The Red Merle Mini Aussie Arrives At The DogSmith Training Center.
Fully vaccinated. Spayed and Heart Worm Negative.
Appearance & Condition
Our little Aussie is considerably smaller than i remember her. Having checked her medical records the veterinarian has indicated that she is very young. Bethany Jordan is coming over tomorrow The DogSmith Panhandle and Southern Alabama. Beth is also a Vet Tech. I am sure Beth can do a good job aging her for me when we check her teeth and body tomorrow.
I plan to bathe her in a few days when she is a little more settled. We will also start her heart worm treatment tomorrow and fully worm her.
I arrived at Walton County Animal Control around 1.30pm. The little Red Merle Aussie was waiting in her room. Lois has been working on touching her for the last few days so putting her into the crate was not as traumatic as I first thought. Lois actually managed to pick her up from the corner she was crouched in and placed her directly into her crate with her toys and blanket. It was a hard good-bye; - the combination of an Animal Control Supervisor who adores animals and a gorgeous but frightened Mini Aussie was almost too much to take. It does not seem to matter how many times you get involved or participate in rescuing dogs, each and every case is different and they all tug at different heart strings.
The one hour car journey back to the DogSmith Training Center was uneventful and our little girl did not appear too stressed. Once we arrived back Rick helped me carry her crate into the small garden outside her newly prepared room.
So here is the dilemma. I cannot touch her, she has no collar on and she is cowering in her crate. I have a decision to make. I would like to add at this junction that I have been training dogs and working with behavioral problems for ten years and have not yet been bitten and did not want to start now.
So, do I place her inside now straight from the car and face the problem of moving her later when I need to take her outside or let her out of the crate into the garden now and face the problem of not being able to catch her to secure her inside for the night?
Decision made, I let her outside the crate and she quickly slinks off around the perimeter of the garden, finds the darkest most overgrown corner and tucks in. Yep, now what, a fine situation I have got myself into.
Twenty minutes later, no sign of movement so I grab a piece of beef from our fridge, slice it into little pieces and head into the bushes. 30 minutes later, covered in leaves and dirt I emerge out with a little Aussie in my arms. I had pushed a little harder than I would have done normally, treats, hands, treats, hands and then covertly I had slipped the leash around her neck.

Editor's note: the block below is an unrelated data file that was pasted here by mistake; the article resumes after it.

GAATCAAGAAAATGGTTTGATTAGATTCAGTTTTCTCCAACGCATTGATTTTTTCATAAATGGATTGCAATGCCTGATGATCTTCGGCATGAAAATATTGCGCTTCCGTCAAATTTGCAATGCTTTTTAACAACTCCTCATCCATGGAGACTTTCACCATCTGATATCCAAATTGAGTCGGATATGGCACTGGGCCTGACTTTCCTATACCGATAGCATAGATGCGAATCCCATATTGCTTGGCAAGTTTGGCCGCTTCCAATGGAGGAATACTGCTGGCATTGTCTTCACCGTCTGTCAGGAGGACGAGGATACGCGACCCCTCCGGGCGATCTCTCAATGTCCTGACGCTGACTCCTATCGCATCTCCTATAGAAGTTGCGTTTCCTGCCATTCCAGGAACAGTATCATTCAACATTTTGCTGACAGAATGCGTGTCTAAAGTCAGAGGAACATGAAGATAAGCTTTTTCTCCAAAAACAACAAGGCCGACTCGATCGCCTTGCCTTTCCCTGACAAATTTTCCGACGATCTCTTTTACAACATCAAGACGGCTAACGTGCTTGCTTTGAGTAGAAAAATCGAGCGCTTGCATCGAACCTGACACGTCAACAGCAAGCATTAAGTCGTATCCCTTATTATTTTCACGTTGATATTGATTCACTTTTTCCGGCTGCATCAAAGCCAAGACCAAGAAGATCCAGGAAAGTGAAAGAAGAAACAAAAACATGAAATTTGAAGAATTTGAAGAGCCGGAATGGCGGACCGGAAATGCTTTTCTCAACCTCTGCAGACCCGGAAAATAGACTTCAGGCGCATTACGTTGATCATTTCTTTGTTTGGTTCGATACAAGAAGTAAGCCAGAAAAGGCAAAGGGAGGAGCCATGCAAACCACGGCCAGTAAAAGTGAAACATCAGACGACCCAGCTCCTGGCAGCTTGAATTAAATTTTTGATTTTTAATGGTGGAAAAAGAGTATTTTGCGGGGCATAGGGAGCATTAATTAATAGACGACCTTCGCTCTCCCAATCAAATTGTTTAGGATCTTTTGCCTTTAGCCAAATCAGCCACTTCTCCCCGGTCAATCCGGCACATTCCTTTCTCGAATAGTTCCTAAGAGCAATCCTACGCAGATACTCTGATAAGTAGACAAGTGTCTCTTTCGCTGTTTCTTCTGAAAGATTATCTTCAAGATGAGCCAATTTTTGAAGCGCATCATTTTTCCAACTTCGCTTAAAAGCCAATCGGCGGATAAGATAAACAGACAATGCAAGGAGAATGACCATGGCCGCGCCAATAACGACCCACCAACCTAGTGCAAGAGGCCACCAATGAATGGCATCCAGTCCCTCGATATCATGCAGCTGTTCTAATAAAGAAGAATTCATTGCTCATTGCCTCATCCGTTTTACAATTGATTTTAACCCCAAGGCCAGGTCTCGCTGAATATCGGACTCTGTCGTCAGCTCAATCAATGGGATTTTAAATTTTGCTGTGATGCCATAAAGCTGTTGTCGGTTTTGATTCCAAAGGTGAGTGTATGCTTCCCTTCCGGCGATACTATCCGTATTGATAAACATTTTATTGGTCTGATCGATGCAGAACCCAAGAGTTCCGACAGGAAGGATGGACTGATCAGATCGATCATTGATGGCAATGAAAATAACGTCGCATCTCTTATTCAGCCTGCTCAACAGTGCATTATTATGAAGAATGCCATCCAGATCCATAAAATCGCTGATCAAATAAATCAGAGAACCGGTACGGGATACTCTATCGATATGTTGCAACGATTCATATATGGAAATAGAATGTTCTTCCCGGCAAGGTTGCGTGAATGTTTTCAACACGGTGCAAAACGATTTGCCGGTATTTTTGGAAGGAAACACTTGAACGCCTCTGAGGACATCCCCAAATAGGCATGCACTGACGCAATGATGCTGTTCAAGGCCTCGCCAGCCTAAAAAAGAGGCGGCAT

The goal of the leash was to prevent her running away. I knew she was not leash trained and if I put any pressure on using the leash she would have resisted. So picture us, sitting in a bush with a leash around her neck and the other end in my hand just looking at each other. I had to “go for it”. I slowly placed my hands around her body and lifted her into the air being careful to keep her away from my face in case I had pushed her past her threshold. Quite frankly given her mental state I would not have been surprised or blamed her if she had snapped at this strange woman crawling though bushes waving beef in her face.
Once inside I placed her on her bed. I then carefully, over a ten minute period, placed a harness around her, positioned her bed, food bowl and water and left her to relax for a while. I plan to visit her later to let her out before bed time. Thank goodness I can attach a leash to her harness and I won’t have to crawl through any more bushes.
I had already decided that she would have to come inside for the night, leaving her outside was not an option. But I did want to avoid at all costs being a part of any more traumas she may experience as I thought this would set back her training. The sun was setting and she was showing no signs of moving. I realized that getting her inside and putting a harness on her was the priority and would certainly simplify things going forward.
Looking forward to a new day tomorrow. I plan to do an assessment on her condition in the morning so I can develop a behavior change program. I need to establish a starting point so I can systemically work on the areas of priority first.
Crate Training, House Training and Leash Training and of course bribing her with lots of yummy treats, toys and affection so she begins to trust me. Jokes aside we will be on a hand feeding regiment for the next seven days so we have some serious bonding sessions.